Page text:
|Territorial Women's Memorial Rose Garden|
MARY ANN MONICA PECK BANGHART
Mary Ann Monica Peck was born in Vaughan Township in Upper Canada on May 22, 1833, to Washington and Mercy Mary (Wilcox) Peck. On March 26, 1850, she married George W. Banghart in Westminster Township of Middlesex County in Canada West.
The Bangharts lived in Missouri, New Mexico and California before coming to Prescott with the Sam Miller Party in April 1866. While traveling the Hardyville Road in a wagon train en route to Prescott with their five children, ranging in age from one to 12, the family experienced the famous confrontation in which Wauba Uba was killed, thus beginning the Walapais War.
As frightening as that must have been, Mary Ann and George were undeterred and became settlers on land purchased by Mary's brother, Edmond G. Peck (later of the Peck Mine fame) in Chino Valley near the site of old Fort Whipple.
During the winter of 1867, the Bangharts moved into Prescott for safety from Indian attacks. There George ran a livery stable. After the war, they returned to the ranch that soon became known for its hospitality and its dairy herd. Here, the family owned and operated a stage station in later years that eventually became a stop on the Santa Fe, Prescott and Phoenix Railway.
Mary Ann was credited with making the first cheese in Arizona, an honor she quickly passed along to her neighbor, Mrs. Douglas. Regular deliveries of their butter and cheese to the people of Prescott were most appreciated.
The Bangharts' ranch was a welcoming first sight of civilization by travelers from Albuquerque. By 1875, an unidentified pioneer remembers, "When we reached the Banghart place, how beautiful the long lane with cottonwood trees on either side looked to desert-tired eyes."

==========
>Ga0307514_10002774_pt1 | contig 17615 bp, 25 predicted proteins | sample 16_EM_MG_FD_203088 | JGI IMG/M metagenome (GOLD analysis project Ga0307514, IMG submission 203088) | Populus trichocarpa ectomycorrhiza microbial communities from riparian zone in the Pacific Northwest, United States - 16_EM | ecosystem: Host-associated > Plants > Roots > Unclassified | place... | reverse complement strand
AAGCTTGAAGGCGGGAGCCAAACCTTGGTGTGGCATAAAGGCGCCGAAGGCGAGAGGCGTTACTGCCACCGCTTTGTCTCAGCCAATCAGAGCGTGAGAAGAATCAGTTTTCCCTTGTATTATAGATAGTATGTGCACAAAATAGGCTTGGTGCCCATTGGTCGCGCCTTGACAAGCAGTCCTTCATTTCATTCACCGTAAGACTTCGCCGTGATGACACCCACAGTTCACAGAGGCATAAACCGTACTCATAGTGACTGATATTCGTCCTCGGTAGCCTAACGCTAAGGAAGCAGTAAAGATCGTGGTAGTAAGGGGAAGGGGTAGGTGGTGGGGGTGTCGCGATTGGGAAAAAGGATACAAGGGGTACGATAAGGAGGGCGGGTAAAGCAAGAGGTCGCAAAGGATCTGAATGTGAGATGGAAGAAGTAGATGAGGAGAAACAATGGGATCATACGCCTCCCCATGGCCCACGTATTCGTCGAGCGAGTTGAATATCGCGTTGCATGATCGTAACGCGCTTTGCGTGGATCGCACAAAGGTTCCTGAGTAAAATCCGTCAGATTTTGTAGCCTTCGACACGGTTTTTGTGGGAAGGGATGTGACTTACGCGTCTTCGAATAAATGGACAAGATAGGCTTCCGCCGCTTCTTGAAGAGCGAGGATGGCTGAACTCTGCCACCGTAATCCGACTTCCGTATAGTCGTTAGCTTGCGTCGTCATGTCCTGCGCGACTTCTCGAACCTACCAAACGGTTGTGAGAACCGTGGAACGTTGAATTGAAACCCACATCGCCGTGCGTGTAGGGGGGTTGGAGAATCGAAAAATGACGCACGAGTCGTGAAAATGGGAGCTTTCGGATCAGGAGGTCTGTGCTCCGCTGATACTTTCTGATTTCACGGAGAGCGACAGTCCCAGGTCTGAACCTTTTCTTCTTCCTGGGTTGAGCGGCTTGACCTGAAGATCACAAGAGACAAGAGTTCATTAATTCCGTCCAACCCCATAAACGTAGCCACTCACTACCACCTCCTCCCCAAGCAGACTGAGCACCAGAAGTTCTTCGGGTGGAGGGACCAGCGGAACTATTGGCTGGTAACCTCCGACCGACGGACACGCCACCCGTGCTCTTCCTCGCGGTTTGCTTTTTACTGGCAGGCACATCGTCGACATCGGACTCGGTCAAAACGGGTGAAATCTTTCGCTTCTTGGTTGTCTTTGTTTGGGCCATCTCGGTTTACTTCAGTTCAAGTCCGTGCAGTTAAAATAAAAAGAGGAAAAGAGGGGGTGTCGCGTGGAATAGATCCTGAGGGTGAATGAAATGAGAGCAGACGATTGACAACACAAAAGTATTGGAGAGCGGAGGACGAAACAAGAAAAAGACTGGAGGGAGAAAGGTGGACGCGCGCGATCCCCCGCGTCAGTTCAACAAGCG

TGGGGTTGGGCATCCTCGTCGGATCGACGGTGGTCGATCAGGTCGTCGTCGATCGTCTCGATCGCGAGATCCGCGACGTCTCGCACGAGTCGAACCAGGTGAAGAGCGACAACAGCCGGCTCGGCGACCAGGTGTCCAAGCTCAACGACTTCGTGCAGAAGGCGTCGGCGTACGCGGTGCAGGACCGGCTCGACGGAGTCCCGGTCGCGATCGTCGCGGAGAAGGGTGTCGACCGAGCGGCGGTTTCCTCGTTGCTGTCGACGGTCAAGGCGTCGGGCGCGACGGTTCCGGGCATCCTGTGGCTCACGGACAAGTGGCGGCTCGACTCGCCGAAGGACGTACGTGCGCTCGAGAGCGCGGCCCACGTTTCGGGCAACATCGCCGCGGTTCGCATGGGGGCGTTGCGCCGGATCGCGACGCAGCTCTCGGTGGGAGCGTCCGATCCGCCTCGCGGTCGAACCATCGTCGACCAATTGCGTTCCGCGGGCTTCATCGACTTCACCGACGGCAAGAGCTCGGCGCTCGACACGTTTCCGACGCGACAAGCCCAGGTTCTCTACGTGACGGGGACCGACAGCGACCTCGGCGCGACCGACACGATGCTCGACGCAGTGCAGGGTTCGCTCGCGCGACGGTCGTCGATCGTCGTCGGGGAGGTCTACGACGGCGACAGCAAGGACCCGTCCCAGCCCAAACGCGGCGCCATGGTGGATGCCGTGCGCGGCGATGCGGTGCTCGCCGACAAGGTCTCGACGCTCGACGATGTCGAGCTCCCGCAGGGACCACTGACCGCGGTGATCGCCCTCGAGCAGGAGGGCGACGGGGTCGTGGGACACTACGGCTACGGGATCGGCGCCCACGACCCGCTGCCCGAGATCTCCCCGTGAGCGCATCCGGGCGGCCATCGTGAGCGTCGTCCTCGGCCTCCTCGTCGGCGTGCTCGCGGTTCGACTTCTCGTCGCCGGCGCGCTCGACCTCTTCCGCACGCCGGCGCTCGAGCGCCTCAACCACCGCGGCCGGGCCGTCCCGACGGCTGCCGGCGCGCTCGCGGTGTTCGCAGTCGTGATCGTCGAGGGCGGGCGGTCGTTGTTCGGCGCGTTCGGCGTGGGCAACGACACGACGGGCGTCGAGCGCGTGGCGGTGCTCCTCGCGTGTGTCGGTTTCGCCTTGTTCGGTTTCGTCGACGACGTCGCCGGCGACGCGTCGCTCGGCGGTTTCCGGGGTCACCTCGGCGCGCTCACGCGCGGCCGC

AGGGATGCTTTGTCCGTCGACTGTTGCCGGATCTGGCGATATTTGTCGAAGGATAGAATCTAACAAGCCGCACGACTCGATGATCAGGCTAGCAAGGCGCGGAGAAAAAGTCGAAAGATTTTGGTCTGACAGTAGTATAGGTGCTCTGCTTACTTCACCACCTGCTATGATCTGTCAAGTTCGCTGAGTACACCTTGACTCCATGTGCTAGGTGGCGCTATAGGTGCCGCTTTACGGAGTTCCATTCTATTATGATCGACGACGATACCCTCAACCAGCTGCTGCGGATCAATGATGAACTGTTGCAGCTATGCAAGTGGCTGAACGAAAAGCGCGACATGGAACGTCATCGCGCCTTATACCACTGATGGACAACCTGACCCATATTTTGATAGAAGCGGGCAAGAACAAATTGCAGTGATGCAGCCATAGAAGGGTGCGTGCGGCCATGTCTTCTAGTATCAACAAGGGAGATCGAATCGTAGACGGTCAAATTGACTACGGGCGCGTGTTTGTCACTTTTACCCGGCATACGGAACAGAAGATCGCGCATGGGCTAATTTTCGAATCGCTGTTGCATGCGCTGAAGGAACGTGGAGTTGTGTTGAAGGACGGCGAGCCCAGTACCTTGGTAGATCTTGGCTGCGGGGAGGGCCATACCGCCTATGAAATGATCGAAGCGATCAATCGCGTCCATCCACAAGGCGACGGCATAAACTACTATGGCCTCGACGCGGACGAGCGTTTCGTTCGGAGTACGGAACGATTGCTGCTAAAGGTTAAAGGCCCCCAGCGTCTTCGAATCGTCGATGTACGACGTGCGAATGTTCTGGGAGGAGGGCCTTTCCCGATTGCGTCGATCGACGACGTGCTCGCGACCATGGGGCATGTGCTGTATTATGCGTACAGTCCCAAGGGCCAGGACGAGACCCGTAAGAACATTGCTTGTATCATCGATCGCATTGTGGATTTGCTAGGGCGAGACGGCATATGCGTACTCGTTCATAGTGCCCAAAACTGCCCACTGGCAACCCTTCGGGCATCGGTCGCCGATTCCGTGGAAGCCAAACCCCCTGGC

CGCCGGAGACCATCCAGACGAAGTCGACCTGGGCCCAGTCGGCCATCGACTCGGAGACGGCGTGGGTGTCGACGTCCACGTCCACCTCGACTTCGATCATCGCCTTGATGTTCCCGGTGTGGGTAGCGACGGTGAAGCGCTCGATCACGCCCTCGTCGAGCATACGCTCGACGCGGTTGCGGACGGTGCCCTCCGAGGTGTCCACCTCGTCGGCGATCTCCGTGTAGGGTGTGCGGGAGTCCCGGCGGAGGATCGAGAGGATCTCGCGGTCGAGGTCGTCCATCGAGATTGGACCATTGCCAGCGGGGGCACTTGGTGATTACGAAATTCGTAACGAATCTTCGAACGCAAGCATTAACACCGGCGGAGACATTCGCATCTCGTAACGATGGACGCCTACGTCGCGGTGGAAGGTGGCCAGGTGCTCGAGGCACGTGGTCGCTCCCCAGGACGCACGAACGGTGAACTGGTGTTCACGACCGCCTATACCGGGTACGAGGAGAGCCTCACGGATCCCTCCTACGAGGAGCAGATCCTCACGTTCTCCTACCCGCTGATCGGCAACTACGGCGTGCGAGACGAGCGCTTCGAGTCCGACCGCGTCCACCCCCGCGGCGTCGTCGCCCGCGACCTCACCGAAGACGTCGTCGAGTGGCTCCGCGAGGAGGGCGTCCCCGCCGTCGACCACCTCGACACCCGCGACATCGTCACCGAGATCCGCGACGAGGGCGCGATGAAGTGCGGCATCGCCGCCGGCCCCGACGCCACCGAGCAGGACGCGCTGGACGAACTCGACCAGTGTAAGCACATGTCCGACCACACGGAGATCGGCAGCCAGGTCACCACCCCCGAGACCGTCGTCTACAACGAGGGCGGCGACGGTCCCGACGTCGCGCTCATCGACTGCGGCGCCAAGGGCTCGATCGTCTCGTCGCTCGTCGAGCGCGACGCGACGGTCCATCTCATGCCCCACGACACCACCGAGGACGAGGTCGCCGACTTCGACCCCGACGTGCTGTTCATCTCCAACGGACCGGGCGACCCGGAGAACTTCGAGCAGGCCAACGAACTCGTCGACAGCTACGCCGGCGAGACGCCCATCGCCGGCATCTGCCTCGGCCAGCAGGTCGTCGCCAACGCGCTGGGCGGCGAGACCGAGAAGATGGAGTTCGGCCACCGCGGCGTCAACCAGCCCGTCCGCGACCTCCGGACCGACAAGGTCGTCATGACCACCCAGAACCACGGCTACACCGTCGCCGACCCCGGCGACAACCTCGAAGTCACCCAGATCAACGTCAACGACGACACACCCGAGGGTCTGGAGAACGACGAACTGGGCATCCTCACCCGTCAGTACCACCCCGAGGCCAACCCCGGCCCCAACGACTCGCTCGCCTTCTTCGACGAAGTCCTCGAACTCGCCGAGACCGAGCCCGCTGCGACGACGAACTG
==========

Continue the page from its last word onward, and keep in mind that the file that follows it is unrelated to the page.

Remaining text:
Granddaughter, Helen Wells Heap, remembers as a five-year-old going to the annual New Year's Ball at the ranch, another example of how the Bangharts helped create a sense of community and celebration in those early days.
In August 1878, Mary Ann and George had a year of tragedy that began with the death of grandchild Edith Wells. On December 11 their ranch house burned. While housecleaning, Mary Ann had moved all the carpets and papers to the kitchen where the papers caught fire. The family moved into the house over the milk cellar while George and their neighbors began rebuilding.
Two weeks later, a second grandchild, Eddie Marion, died. Then on July 23, 1879, their 15-year-old son Georgie was struck by lightning while in the hills west of the ranch where he had gone to collect the dairy cows. He was found two days later beside his dead horse and was buried on the ranch. In October, a colt became crippled and had to be shot. Then George was robbed by a man whom he'd helped. The Miner said he "seemingly has fallen into bad luck, which sticks to him like bark to a tree."
Although the Banghart name disappeared with the death of their unmarried son Leon, the Banghart daughters' lives are interwoven with men well-known in Arizona history. Rosalind married Judge Edmond W. Wells; Flora married John H. Marion, flamboyant editor of the Arizona Miner; Mary Jane first married Elanson (Jesse) S. Penwell, a part owner of the Miner, and then William G. Oliver, a post trader at Fort Whipple; and Sarah E. (Nellie) became first lady when her husband N. O. Murphy became Governor of the Arizona Territory.
In March 1880, Mary Ann began suffering from poor health. With her daughter, Flora Marion, Mary Ann traveled to Washington Territory to visit her parents. They stayed six weeks, hoping the change of climate would help. It didn't. Mary Ann remained ill for the next year and died on May 12, 1881, of a kidney affliction. Her last child, Leon, was only six. She was buried in the Masonic Cemetery, but later her remains were moved to the mausoleum of Mountain View Cemetery along with those of her husband George. Her sons Georgie and Leon are remembered there with a marker.
Donors: Members of the Washington Peck Project: Susan Erb, Vern Fleming, John Wells Heap, Carolyn Schaeffer and Dr. Martin Zanna, all descendants of Mary Ann's father, Washington Peck (1801-1889)
|Additional documentation and photographs may be available in the Sharlot Hall Museum Archives and Library.|